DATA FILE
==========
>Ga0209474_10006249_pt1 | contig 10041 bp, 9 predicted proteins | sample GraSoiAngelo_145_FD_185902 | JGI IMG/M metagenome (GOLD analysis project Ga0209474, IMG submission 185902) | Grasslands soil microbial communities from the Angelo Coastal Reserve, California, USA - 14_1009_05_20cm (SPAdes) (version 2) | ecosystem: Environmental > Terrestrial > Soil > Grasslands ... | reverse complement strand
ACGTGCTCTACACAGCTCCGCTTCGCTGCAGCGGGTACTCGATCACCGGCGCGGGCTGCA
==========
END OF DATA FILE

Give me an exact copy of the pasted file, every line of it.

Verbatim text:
>Ga0209474_10006249_pt1 | contig 10041 bp, 9 predicted proteins | sample GraSoiAngelo_145_FD_185902 | JGI IMG/M metagenome (GOLD analysis project Ga0209474, IMG submission 185902) | Grasslands soil microbial communities from the Angelo Coastal Reserve, California, USA - 14_1009_05_20cm (SPAdes) (version 2) | ecosystem: Environmental > Terrestrial > Soil > Grasslands ... | reverse complement strand
ACGTGCTCTACACAGCTCCGCTTCGCTGCAGCGGGTACTCGATCACCGGCGCGGGCTGCA